The transition from sprawling residential facility to open fields and recreation has begun at the Park Ridge Youth Campus.
The city’s Planning and Zoning Commission on Oct. 22 gave its OK to rezone the 11-acre property at 733 N. Prospect Ave. to an open space use, and signed off on a stage one planned development for the site.
But the planned development, which will now go before the City Council for formal action, comes with some caveats. The commission asked the Park Ridge Park District, the property’s owner, to include more landscaping on the site, particularly in the parking lot area. Commissioners also asked that shrubbery and other landscaping be added as a barrier between the park and neighboring homes to the north, east and south, and that the park district submit a master plan showing how signage will be used on the site.
Park District Executive Director Gayle Mountcastle said the park district is open to the landscape suggestions.
“I think there will be more discussions regarding what was submitted and what they are asking for,” she said.
Separately, the park district must obtain approval from the Park Ridge Appearance Commission, meet tree preservation and planting requirements, and comply with storm water detention requirements from the city and the Metropolitan Water Reclamation District. A final plan will then be presented to Planning and Zoning and the City Council.
Preliminary plans show a rain garden and two above-ground detention basins: one on the northern portion of the property and one at the far southeast corner. The basins, which are grassy areas that slope inward, will only hold rainwater following heavy storms, said Steven Halberg of Planning Resources, Inc., the project’s landscape architect.
Concerns about whether the proposed stormwater detention is adequate were expressed by some neighbors, who say they currently deal with flooding and water run-off from the campus.
“The water runoff will be a tremendous problem if you do it the way the architects designed it,” claimed Russell Pearl, a Washington Avenue resident.
Concerns were also expressed by Commissioner John Bennett, who called for berms around the perimeter to prevent water run-off into residential yards and more water detention in the site, particularly within the athletic field, which he said should be lowered to accommodate large amounts of rain.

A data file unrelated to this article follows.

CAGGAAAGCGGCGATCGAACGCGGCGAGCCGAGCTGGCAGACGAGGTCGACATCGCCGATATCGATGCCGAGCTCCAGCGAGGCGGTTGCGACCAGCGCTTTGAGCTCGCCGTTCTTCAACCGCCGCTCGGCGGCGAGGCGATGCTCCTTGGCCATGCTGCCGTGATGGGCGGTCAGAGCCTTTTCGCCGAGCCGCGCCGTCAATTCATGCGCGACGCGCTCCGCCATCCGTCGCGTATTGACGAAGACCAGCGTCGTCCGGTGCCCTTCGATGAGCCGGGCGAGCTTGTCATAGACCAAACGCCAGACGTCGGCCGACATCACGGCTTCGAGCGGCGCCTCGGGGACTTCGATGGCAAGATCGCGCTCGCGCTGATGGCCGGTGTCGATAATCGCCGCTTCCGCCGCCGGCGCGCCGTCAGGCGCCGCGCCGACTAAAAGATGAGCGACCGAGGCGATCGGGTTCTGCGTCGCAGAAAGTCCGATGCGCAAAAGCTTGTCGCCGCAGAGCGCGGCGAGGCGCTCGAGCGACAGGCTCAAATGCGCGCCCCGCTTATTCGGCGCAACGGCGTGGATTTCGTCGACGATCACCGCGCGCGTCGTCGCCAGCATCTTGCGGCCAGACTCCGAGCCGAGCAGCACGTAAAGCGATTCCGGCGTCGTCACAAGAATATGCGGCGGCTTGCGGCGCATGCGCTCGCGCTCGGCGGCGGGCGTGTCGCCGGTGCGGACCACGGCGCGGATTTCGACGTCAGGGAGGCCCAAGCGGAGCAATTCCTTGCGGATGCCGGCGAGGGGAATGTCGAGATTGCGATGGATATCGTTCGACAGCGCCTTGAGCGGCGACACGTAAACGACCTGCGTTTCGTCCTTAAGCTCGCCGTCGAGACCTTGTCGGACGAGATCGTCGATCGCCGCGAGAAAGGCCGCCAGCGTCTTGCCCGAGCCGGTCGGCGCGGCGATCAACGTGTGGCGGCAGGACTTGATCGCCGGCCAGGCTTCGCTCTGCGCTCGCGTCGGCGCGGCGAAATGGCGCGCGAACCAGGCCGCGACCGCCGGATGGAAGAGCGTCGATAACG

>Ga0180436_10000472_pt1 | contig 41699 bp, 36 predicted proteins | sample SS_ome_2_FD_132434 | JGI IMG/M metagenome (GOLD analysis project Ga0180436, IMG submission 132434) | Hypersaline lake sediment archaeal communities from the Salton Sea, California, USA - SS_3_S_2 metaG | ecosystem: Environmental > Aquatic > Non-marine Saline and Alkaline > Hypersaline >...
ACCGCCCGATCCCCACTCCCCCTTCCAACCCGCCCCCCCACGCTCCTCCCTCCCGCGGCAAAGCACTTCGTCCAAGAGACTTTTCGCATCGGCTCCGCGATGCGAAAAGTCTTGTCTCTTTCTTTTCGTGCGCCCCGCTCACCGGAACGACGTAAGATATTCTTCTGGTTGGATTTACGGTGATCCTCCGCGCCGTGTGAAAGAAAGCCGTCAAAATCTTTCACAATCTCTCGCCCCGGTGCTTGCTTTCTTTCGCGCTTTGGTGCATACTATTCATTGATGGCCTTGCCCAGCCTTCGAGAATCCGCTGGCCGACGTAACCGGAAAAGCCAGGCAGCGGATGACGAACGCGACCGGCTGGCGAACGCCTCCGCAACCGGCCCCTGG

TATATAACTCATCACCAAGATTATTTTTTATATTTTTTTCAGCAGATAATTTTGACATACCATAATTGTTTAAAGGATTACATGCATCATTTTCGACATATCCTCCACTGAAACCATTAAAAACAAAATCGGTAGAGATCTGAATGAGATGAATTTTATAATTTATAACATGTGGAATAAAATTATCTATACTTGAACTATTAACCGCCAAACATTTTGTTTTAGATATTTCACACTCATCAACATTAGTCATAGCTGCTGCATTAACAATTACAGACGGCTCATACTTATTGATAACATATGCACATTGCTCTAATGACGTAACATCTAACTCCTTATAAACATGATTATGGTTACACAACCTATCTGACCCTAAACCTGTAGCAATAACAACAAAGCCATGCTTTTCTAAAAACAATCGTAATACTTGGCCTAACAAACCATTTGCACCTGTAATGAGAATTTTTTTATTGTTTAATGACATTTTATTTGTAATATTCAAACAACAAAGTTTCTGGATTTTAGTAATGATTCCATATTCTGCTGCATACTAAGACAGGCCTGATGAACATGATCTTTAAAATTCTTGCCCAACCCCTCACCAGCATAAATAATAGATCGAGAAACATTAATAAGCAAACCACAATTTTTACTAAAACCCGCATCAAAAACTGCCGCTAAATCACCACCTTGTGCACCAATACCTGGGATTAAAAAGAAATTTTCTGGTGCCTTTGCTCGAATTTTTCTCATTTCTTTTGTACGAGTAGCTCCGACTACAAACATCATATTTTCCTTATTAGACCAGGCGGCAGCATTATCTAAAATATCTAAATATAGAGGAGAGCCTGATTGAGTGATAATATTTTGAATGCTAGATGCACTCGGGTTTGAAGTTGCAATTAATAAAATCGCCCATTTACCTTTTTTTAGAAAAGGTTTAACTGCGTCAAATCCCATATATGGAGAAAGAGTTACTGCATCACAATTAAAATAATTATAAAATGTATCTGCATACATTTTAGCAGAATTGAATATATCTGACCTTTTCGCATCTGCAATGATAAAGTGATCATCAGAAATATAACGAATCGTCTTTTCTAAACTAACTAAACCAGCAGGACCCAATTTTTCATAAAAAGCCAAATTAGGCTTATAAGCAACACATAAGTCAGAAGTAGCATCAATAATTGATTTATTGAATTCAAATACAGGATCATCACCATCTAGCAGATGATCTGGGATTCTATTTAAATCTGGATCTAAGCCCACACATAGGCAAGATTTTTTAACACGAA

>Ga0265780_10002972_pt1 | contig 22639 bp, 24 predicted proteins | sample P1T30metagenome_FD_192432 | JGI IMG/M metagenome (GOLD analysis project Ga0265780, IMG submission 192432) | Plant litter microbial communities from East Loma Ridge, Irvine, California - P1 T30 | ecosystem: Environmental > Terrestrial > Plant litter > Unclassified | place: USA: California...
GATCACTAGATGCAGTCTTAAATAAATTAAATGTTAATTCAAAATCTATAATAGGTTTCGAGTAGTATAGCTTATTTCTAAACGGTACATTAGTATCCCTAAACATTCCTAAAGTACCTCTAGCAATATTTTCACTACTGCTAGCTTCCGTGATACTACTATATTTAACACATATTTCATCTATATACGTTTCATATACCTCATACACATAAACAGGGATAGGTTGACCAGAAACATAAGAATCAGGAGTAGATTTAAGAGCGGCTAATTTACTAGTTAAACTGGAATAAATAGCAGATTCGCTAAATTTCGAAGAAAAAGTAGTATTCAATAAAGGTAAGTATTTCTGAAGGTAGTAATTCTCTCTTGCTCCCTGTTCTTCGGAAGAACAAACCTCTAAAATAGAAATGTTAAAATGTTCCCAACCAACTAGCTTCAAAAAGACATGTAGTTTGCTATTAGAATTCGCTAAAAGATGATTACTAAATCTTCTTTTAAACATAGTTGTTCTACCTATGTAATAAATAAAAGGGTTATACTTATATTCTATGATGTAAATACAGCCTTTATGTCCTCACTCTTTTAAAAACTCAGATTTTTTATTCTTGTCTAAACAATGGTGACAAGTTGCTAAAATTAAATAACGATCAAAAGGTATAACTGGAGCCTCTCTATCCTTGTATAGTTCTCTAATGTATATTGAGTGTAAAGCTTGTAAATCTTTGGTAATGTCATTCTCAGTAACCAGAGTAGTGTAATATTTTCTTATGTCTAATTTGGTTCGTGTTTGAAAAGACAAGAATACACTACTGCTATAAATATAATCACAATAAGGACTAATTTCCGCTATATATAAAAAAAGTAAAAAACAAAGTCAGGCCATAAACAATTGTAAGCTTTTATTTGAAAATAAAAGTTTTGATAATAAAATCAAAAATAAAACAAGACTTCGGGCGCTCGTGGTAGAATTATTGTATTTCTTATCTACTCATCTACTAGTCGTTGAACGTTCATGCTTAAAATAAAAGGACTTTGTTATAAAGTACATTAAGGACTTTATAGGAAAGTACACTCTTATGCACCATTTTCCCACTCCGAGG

“It’s a great area for temporary storage until (sewer) systems can keep up, and I’d like to see this property used in that regard,” he said.
Mountcastle responded by saying said the park district did not purchase the property “to be just a floodwater detention area,” but did say officials will work with the city engineer to fulfill storm water detention requirements and “try to help out as much as we can.”
A representative from the engineering services firm hired by the park district said water run-off will be reduced and the overall design “is going to help those residents.”
Bennett went on to vote against both the rezoning of the land and the planned development, saying he would prefer single-family homes on the Youth Campus site instead.
“If we were planning Park Ridge right now, would this be the ideal spot for this park? I don’t think it would be, especially with the other amenities in the area,” Bennett said.
Third Ward Ald. Jim Smith shared a similar view.
“Why is this project getting off the ground? It’s building a park in an area of the city that is already filled with parks,” he said, adding that forest preserves on the city’s Western edge contain “tremendous recreational resources” for residents.
Planning and Zoning Chairman Joe Baldi countered by saying that if single-family homes were constructed, the amount of surface that could absorb water would be much greater than the open park land proposed under the Youth Campus plan.
Voters in April approved the park district’s request to borrow $13.2 million to purchase and redevelop the Youth Campus site, resulting in a property-tax increase.
Among the proposed amenities for the park are two paddle tennis courts, outdoor performing arts area, spray pad and sand play area, a picnic area, athletic field, playground equipment, a new multi-purpose building, a walking/jogging/bike trail and 153 parking spaces. It was also shared during the Planning and Zoning meeting that a small area near the spray pad may be used for ice skating in the winter.